After a couple of weeks of idyllic western Norway, I went for three weeks with my Dad to Oslo. I went there to start on the microscope work for my dissertation, as a collegue of dad had kindly lended me his microscope and his desk whilst he was on holiday. As for microscope work it didn’t go great, and tbh I am so sick of thinking about it and so I am barely going to mention it on my blogpost. It was slow, I had to teach myself everything from scratch, and most of the day consisted of me battling serious levels of doubt and lack of knowledge. In the end I pretty much had to scrap what I did and start again, outlining to myself more clearly what features etc. fell into what categories that I am tallying. I still don’t know if it suffices, but it’s at least better than before. So in the end, like my parents kept encouraging me to think, at least it was wasn’t wasted time, because now I have already had some practice and have become aware of mistakes I can make in preparation for a new attempt back at UEA.
A very good summary photo from my time in Oslo: Gorgeous weather (at lysaker brygge by dad’s office) and a statue representing my emotions towards my dissertation. Hahahaha.
Anyway, for the fun parts! I got to spend three weeks in sunny Oslo with my dad! We travelled to Oslo by car, going via voss, over the hardangervidda from Eidfjord, towards Gol and down via.Sandvika. As usual we started off in Bergen with grey, dreary, heavy rainy weather, meandered through valleys, along fjords, rivers and lakes before we started climbing up towards Vøringsfossen, where we left the wall of rain and entered into Eastern-Norway sunshine and fair weather.
One of my absolute favourite things from Oslo was the rasperry bush down the drive way from Dad’s flat. It has got to be the best raspberry bush I have ever come across! The bush was literally dripping in huge, juicy berries. It became a bit of a adored routine for us to get home after work, dad starting getting the tea ready and me picking berries for desert outside, followed by eating it all whilst watching Murder Mysteries, Darling buds of May or a movie. A full cup per evening resulted in multiple photograph sessions. Also, I’ve got to give an honourable mention to the amazing grilled mackerel Dad and I made on one occasion, stuffed with lemon and dill soaked bread, served with new potatoes and asparagus.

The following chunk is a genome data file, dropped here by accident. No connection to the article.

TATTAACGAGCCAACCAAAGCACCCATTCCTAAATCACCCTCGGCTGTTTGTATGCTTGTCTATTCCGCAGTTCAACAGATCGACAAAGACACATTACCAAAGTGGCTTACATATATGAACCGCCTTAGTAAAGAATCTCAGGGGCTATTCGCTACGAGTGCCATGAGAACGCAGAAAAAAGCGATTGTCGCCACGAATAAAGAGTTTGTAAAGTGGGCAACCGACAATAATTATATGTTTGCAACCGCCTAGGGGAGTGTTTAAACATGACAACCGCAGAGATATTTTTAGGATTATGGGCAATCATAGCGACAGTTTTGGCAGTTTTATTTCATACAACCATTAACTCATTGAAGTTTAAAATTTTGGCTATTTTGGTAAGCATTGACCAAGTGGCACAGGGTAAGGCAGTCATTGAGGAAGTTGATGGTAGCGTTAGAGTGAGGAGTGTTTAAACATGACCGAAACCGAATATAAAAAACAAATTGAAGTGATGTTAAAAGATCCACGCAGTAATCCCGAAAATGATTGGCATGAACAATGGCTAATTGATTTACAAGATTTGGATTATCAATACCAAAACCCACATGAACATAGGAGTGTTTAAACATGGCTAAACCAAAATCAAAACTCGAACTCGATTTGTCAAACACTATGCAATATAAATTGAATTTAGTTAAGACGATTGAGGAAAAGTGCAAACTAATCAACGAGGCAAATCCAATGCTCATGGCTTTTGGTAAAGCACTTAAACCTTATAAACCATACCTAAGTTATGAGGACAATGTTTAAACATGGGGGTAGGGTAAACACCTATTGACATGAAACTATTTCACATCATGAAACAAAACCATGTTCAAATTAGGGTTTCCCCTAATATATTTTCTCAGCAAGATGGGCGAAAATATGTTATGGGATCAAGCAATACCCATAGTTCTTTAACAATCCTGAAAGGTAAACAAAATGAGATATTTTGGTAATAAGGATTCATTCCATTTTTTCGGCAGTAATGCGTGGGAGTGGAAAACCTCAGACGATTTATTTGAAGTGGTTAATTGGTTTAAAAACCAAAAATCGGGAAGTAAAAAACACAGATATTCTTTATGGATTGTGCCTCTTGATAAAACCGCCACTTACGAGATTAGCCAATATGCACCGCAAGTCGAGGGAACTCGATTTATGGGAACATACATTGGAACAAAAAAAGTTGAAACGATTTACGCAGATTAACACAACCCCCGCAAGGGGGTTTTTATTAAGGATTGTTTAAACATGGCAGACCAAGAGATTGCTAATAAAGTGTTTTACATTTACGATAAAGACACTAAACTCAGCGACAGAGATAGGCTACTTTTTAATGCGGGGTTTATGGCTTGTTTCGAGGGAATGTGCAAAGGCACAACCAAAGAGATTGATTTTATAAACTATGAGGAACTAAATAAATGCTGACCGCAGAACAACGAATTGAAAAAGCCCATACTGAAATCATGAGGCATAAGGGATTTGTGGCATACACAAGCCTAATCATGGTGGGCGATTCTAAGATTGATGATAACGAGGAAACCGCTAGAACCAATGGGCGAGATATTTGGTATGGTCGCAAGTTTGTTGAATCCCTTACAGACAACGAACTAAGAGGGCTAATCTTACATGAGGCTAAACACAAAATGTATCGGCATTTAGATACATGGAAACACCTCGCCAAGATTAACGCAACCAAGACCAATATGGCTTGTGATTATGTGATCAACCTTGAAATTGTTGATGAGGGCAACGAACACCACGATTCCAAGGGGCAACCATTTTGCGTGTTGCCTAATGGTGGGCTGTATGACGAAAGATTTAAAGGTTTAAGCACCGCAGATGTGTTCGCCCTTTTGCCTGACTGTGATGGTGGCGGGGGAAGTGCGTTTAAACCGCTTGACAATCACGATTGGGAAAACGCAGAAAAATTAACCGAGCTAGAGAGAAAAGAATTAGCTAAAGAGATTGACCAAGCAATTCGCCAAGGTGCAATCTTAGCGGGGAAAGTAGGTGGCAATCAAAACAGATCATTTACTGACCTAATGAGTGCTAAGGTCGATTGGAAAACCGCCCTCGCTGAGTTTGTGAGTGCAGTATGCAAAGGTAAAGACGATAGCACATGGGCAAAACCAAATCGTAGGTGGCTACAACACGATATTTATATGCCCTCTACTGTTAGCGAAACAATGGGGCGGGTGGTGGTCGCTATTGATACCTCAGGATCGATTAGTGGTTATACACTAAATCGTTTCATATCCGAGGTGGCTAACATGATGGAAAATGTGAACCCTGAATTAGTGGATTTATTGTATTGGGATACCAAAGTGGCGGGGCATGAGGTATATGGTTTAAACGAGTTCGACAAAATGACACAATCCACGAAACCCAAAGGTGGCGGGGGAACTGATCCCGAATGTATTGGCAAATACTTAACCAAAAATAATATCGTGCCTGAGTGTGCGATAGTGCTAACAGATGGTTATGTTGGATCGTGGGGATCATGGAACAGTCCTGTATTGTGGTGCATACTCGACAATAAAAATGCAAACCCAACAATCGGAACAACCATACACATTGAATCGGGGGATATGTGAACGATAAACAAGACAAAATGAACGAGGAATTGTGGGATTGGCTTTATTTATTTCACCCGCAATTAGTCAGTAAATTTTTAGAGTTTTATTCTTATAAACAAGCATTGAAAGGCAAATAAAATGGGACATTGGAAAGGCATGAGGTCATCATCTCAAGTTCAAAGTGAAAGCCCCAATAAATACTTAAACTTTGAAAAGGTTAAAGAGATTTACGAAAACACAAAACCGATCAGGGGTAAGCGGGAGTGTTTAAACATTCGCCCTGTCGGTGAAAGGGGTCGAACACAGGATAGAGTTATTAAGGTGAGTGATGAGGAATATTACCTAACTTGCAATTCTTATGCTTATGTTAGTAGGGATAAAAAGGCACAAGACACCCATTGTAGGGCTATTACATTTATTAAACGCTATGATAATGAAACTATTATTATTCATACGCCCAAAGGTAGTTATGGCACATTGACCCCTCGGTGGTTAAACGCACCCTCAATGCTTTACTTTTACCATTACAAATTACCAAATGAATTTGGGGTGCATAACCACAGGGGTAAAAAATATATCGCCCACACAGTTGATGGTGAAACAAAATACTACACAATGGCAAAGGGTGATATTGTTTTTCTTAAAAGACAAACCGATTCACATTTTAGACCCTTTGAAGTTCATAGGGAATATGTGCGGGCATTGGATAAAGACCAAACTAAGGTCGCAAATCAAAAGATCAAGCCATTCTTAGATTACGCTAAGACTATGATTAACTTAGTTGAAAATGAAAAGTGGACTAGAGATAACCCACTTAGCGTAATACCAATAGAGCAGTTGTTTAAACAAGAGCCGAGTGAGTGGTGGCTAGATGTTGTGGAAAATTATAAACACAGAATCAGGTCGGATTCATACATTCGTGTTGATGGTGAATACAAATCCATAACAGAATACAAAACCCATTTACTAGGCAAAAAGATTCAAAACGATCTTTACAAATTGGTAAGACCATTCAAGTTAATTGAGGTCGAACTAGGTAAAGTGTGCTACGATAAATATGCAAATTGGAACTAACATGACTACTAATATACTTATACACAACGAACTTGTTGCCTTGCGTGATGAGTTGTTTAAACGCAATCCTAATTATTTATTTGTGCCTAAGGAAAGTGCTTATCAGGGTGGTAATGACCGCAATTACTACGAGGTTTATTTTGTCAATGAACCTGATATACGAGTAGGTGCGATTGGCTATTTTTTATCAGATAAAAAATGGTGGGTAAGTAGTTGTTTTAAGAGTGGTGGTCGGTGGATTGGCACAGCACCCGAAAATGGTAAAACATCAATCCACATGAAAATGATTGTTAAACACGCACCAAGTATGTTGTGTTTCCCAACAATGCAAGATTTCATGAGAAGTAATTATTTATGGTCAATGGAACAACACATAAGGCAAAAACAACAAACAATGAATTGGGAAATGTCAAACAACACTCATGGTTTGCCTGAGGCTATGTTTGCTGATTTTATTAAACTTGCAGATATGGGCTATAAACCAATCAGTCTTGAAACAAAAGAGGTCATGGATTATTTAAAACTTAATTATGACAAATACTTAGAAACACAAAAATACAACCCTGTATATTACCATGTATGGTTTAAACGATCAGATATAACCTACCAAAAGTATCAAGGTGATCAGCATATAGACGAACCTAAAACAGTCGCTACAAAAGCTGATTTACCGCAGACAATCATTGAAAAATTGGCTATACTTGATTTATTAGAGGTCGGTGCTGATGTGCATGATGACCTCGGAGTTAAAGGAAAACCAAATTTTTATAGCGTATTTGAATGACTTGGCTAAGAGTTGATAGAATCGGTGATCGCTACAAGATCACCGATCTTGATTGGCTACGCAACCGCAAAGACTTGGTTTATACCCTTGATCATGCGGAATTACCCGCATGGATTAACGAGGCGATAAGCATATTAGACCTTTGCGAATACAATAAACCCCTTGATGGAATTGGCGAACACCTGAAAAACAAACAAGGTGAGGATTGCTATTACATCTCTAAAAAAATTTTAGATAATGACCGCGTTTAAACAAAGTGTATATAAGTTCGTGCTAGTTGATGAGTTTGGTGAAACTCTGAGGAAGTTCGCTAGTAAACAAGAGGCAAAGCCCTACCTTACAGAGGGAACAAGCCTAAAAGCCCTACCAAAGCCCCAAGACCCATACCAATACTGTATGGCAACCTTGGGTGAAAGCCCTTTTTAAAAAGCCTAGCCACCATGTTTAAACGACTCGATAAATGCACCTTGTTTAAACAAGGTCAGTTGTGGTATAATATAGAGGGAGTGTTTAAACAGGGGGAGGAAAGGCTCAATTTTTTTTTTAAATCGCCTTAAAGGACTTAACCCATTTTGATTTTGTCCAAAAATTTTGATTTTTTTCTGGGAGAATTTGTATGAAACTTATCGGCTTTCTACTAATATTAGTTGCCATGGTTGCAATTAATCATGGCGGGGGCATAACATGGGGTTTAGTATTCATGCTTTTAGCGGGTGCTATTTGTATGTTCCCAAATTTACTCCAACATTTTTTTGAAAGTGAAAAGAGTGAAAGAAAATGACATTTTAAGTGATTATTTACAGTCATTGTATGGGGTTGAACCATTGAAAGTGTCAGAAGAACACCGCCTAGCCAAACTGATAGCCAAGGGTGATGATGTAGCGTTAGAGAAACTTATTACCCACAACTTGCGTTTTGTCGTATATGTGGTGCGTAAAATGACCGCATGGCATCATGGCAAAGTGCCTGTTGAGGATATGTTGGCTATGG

On the continued subject of food (my favourite subject of course), our first fun activity of Oslo was heading into the capital during the first week to do some restaurant surveying for friends of my parent’s we were taking to dinner the following week. We took the T-bane in and walked around the colourful buildings in search of restaurants that would meet the allergies criteria of our guests. I love Oslo’s streets, there is a feel of it’s history and importance as the capital of a country that cannot compare with quaint Bergen. The buildings are beautiful structures from the late 1800s and early 1900s. Their rendered structure of plaster and stone is something that to me is often quite interesting, as a lot of the buildings I see are wooden. I adore the bright colours, wide windows and heavily ornate frames. So many different architectural styles mashed into one city, oozing with so many cultural eras and history. Statues of Norwegian legends, from literature masters to political figures, are scattered around in parks and along pavements, reminding locals and visitors of the people who helped shape Norway to what it is today. Seeing the statues of people I learned about at school, who paved the way for national pride and identity, made me remember how young Norway actually is and how modern all their history really is. For me, Norwegians only really have two eras of heroes, their vikings, and then their post- Danish union “freedom fighters” that fought with pen and paper, pianos and violins, brushes and paint that restored and re-found national pride in a country that had been Danish for 400 years (let’s ignore the fact we were in a not so friendly “union” with Sweden for a while, the fight was still happening). After enjoying all the buildings and statues we ended up eating outside at Cafe Skansen where we enjoyed a glass of wine and some good fishy tucker. Afterwards we took a walk to Akershus Festning where we we sat on the wall and looked out on Aker brygge and out onto the Oslo fjord. We got caught in some surprisingly heavy rain heading home for the t-bane, and were soaked by the time we reached home!